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Born in 1940. Lives and works in Paris.
Following his studies in 1963, at the School of Fine Arts in Angers, Jean Larivière began a research work on movement, space and time that led him after ten years to the realization of kinematic images «Never Always». Consisting of sequences of photograms and photographs reworked at the line, superimposed infinitely by a subtle set of layers and filmed with colour cinemascope, the film with surreal accents impresses Matta and reveals the formal vocabulary that he will develop later in his photographs.
After many encounters, the most notable of which remain those of Chris Marker, Salvador Dali, Roger Vadim or Barney Wilen, he turns to advertising photography imposing his technique, his formal and iconographic register.
In 1978, Maison Louis Vuitton invited him to create a catalogue whose photographs led him from Guadeloupe to Rajasthan via New York and Montreal. Those photographs mark the beginning of a long collaboration with the brand beyond the advertising commission.
“A little because of his fetish elephant – stuffed – and a lot because of his photographs, I have a hard time imagining Jean Larivière other than as a big child and a magician.
As a child, I am convinced that he wanted to remain so, thus preserving visions and an imaginary that his condition – official – of «applied photographer» could very often have called into question to make him fit into the mold of the claim, was it luxury or stylish.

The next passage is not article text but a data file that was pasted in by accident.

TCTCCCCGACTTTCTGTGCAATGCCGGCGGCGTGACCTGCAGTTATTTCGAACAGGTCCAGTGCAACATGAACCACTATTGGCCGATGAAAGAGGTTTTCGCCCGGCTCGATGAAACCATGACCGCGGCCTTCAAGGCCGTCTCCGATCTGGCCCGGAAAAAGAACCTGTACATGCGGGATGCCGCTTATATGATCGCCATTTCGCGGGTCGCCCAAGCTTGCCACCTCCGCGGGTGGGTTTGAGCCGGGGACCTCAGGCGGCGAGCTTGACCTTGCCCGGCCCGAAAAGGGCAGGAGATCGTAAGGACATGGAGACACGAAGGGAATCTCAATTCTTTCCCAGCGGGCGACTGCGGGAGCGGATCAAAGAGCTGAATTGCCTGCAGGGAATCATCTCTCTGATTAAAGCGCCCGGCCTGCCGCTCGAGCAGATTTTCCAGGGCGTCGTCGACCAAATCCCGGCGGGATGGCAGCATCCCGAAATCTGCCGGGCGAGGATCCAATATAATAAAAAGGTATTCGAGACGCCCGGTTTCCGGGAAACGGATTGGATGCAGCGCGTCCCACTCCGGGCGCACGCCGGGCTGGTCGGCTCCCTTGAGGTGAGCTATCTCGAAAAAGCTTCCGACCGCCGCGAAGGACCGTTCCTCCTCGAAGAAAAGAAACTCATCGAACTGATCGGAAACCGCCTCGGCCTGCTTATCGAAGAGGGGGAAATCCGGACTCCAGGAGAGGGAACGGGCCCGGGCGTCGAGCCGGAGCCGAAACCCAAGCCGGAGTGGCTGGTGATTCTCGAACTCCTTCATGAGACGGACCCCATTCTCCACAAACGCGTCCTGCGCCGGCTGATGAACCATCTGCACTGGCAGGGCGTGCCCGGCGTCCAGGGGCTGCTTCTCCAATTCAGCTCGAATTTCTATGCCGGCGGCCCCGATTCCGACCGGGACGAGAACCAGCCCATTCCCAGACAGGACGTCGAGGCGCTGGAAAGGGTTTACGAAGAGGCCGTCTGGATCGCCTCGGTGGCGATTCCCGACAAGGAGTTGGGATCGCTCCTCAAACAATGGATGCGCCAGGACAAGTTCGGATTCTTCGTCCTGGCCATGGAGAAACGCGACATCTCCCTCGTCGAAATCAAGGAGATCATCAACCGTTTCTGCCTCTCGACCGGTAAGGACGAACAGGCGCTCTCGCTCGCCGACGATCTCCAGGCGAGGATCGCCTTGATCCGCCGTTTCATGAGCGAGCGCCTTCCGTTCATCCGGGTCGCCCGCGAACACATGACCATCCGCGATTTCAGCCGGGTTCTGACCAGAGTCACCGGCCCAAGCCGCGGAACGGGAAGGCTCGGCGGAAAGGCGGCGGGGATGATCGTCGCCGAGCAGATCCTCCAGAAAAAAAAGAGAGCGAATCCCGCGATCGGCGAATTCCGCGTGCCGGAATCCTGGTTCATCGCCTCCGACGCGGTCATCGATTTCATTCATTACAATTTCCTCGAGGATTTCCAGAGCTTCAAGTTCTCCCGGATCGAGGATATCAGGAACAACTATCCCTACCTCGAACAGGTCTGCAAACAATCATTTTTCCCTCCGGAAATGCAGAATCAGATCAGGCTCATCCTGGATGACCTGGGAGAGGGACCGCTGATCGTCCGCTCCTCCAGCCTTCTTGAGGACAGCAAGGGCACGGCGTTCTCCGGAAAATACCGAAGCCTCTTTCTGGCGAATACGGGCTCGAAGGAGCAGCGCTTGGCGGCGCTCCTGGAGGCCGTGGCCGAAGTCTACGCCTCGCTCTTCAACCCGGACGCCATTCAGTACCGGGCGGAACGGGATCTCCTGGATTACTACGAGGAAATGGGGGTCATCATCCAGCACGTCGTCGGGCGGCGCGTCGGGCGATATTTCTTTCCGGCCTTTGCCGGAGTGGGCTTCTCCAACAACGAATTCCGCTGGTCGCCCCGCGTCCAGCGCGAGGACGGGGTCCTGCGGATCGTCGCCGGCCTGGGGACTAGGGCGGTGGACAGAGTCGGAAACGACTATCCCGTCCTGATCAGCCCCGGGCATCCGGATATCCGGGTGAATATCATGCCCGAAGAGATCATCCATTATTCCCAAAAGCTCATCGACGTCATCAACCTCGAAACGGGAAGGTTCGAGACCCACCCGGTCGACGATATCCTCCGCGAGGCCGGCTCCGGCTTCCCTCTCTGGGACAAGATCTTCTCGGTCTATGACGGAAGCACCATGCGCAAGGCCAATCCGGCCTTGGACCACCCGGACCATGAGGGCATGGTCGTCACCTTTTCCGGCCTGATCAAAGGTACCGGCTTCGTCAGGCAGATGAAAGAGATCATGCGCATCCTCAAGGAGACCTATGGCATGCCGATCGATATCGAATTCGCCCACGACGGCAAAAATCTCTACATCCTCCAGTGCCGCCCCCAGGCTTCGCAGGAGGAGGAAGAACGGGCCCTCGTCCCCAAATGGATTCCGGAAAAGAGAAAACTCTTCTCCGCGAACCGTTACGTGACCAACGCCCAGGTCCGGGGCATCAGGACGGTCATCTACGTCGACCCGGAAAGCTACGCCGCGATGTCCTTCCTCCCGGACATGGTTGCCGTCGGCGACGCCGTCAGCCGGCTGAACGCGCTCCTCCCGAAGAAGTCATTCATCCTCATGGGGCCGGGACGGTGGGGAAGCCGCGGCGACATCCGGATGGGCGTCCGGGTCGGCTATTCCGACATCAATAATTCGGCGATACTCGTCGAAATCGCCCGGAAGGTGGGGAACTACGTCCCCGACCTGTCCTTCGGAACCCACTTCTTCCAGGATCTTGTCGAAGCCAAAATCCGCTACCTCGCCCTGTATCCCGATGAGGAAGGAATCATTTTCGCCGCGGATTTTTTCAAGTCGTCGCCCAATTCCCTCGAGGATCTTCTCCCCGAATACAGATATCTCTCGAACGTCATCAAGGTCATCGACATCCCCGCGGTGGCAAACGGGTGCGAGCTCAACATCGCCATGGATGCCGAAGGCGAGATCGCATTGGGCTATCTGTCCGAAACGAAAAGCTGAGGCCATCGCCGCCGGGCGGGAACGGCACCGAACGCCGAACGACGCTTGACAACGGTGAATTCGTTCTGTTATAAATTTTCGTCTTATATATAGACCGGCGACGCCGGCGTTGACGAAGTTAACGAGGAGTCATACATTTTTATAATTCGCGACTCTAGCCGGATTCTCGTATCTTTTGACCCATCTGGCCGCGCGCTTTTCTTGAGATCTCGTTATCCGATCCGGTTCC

Magician, he became so, by perfecting «tricks», know-how, the least important of which is not his knowledge of the light and the fineness of treatment that he dedicates to it. I am, each time, captivated, in the etymological sense of the term, by his lights, his ability to pass from the vibrations of gray to contrasts, from the contradictions to the degraded, even to make them coexist on the same image, to the smallest detail of the final prints.
From fashionable portrait, from staging to landscape, from travel chronicle to still nature, he mocks genres, transcends them to assenate us, with his obvious sweetness, images that could not have existed as they are if it were not for photography.
The Larivière, who for twenty years proposed a dream imagery for Louis Vuitton, is also an artist who dialogued with abstraction, who posed himself in a very serious way – among other things around the portrait- the question of figuration, who explored the possibilities of storytelling, who one day decided, in a very serious way, to be part of a history of photographic classicism by remaining attentive to movements, research, plastics and graphics of his time.”